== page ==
hamster cage recommendations

sunflowerpiggies

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hello! can anyone recommend a cage for a pair of russian hybrid dwarf hamsters, they're currently in a mini duna (about 60x40cm) and I've only had them for one day, but I'm already looking to upgrade them to something bigger. I'm also looking on hamster central forum, however everyone on this forum has been so lovely and helpful with my guinea pigs, so I thought I would ask on here too!
Thank you!
 

Robin_

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Hello! Hamster owner here :)

I would start by suggesting to separate for hamsters. They often do not do well in pairs and will fall out in the end. This isn’t a guarantee in dwarfs but still a high risk (think of it like boar trios—yes, they can work, but at what cost?).

Over all, there are multiple good cages options off of ZooPlus. The Alexander and the Barney cages are great, but the Alaska is technically over the minimum. There’s also the Living World Green Eco cages; either size would work for dwarfs, but if you really want to keep the pair together I strongly suggest getting the large size as it provides the most space (about 1400sq in).

For forums, don’t hesitate to ask on Hamster Hideout, too! We don’t get a ton of EU traffic compared to NA but we do get plenty of cases from EU people and have a few UK members on :)
 

Julie M

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I have a barney cage for my dwarf. It's a 100cm cage. She loves it.
 

Swissgreys

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I have kept all of my recent hamsters in a tank and absolutely love them.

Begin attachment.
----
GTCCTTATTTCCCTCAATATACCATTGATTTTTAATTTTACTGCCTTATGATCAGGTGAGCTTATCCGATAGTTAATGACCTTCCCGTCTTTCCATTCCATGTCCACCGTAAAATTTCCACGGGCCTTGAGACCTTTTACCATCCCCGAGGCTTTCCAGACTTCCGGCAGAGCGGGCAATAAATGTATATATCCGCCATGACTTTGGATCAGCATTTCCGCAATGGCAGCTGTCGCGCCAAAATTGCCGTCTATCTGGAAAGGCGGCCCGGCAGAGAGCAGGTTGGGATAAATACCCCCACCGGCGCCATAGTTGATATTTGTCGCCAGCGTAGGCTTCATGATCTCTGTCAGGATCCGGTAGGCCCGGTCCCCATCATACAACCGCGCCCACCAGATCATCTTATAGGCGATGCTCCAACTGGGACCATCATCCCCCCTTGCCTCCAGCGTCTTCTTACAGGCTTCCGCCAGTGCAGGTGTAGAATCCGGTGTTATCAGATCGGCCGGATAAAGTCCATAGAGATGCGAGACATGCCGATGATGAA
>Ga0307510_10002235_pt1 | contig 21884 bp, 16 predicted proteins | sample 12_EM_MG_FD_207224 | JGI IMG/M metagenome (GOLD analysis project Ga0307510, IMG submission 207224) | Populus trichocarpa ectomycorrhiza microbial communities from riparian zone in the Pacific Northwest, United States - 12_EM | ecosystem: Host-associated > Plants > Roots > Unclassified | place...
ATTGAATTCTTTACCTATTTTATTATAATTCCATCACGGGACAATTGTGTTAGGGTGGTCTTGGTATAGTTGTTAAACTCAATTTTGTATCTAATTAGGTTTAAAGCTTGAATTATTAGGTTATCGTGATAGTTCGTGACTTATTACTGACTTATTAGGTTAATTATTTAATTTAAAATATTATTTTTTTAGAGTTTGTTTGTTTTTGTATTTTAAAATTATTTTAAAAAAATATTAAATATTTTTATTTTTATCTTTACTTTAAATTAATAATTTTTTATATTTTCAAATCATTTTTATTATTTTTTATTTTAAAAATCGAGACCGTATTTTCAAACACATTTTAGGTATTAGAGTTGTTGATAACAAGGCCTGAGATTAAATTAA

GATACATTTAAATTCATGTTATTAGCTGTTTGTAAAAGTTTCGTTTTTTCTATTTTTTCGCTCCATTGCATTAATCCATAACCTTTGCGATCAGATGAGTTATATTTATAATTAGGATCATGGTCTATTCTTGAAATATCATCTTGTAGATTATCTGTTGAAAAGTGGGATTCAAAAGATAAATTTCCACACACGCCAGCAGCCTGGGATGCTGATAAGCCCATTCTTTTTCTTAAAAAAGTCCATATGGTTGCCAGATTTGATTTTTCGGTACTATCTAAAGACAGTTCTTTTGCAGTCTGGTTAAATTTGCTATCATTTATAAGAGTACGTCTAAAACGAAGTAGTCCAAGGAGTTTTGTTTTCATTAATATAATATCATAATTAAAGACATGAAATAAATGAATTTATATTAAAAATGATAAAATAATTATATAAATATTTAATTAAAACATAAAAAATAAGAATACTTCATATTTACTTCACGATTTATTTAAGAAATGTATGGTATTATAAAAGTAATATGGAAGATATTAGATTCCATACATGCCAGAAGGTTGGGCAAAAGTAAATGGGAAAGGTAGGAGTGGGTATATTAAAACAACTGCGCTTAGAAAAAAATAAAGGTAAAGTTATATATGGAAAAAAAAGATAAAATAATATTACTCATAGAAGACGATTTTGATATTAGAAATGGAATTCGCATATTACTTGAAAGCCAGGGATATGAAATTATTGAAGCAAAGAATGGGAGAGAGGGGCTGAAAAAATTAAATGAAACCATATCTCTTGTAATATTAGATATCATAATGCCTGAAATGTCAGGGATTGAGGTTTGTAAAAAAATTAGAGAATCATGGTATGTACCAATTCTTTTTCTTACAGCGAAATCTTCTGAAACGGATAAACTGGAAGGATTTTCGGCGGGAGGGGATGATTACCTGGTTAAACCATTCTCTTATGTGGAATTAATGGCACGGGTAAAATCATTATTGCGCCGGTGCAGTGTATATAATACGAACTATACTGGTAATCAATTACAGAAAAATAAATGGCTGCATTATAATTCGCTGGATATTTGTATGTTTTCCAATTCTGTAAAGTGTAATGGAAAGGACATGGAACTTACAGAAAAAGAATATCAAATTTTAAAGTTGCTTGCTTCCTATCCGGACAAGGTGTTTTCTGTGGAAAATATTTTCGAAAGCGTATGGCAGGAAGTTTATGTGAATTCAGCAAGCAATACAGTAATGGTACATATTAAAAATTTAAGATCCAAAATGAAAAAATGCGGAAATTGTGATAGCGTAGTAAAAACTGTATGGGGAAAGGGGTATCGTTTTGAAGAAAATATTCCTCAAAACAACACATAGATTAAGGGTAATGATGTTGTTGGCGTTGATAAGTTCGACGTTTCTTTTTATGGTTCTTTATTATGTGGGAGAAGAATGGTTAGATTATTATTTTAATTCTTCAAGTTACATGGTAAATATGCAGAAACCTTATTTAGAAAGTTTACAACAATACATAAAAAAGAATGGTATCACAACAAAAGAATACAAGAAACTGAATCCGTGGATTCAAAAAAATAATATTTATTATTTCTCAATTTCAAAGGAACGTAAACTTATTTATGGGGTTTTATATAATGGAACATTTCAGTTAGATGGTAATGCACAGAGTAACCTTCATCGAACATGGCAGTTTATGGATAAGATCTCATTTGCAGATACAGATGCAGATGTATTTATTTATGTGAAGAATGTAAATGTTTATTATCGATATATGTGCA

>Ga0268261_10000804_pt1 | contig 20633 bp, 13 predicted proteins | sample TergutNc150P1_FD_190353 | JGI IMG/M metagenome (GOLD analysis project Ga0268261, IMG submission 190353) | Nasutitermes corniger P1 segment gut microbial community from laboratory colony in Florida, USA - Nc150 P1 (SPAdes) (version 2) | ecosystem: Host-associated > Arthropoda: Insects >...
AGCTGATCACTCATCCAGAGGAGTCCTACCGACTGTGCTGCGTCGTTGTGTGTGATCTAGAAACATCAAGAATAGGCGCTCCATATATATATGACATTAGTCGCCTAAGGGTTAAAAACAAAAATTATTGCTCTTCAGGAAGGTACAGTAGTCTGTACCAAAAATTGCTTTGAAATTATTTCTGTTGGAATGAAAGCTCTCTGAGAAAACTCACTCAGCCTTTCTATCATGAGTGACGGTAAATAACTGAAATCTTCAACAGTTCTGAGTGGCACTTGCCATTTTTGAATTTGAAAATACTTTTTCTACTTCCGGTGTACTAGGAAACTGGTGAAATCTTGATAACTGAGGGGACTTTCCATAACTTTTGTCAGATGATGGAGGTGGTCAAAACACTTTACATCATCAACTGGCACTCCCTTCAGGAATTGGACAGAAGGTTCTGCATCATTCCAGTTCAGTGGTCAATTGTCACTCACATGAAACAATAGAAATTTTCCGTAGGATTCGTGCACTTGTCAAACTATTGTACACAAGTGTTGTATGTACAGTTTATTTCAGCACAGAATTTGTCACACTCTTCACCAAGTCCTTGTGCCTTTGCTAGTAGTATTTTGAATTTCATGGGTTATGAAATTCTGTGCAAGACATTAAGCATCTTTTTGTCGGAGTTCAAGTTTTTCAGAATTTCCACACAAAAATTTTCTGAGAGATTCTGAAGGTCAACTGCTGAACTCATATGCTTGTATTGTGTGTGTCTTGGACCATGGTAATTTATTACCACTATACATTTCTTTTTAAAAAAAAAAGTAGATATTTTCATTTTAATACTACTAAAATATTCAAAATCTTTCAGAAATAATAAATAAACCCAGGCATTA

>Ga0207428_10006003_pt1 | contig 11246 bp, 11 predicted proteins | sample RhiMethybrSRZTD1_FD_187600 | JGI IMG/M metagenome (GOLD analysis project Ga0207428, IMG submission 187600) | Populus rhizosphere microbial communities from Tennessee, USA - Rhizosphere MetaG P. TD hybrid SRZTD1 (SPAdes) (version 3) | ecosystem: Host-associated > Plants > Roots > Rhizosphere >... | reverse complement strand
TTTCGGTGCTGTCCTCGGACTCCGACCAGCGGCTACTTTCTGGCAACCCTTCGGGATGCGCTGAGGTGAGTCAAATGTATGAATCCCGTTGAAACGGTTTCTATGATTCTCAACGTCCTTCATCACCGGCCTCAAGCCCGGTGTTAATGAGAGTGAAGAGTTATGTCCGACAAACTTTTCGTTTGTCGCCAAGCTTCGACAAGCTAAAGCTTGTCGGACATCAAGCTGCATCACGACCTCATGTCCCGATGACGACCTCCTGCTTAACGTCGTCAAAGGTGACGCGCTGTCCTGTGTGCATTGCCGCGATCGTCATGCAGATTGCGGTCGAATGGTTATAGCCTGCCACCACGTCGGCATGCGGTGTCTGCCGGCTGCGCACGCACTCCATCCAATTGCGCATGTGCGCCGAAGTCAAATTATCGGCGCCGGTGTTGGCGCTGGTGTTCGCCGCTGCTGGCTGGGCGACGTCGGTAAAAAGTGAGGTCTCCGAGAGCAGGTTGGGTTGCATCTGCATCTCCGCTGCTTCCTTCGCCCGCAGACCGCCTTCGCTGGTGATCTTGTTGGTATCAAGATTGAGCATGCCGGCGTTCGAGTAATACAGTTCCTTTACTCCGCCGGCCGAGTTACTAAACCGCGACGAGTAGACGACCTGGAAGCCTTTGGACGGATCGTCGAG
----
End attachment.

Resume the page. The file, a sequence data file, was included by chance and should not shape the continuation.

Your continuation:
You get a great view of the whole habitat, and can add loads of substrate and levals.
My current girl Opal is a really digger and spend hours every day creating new tunnels - her substrate is up to 20cm deep in places.
Here the minimum cage size for a single dwarf hamster is 100cm x 50cm so that is the size of my tank.
 

sunflowerpiggies

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thank you so much for your replies! I looked on zooplus, but a lot of their barred cages looked quite tall, and I heard that that can be a risk for dwarf hamsters if they try and climb? I'm considering the medium living world eco habitat, as I like that it is similar to a tank but as it is on wheels and more light-weight, it is more practical for cleaning and moving around. I think that it is around 100x50cm, but I'm not sure whether it is worth the money, when there are so many other great cages that cost so much less
 

flowerfairy

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I would keep them as they are, it is a perfectly good size and a change of cage could upset them.

It is quite unusual for pairs to stay happily together so keep a close eye on them. I have had to separate all my past pairs due to bullying.
 

Robin_

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thank you so much for your replies! I looked on zooplus, but a lot of their barred cages looked quite tall, and I heard that that can be a risk for dwarf hamsters if they try and climb? I'm considering the medium living world eco habitat, as I like that it is similar to a tank but as it is on wheels and more light-weight, it is more practical for cleaning and moving around. I think that it is around 100x50cm, but I'm not sure whether it is worth the money, when there are so many other great cages that cost so much less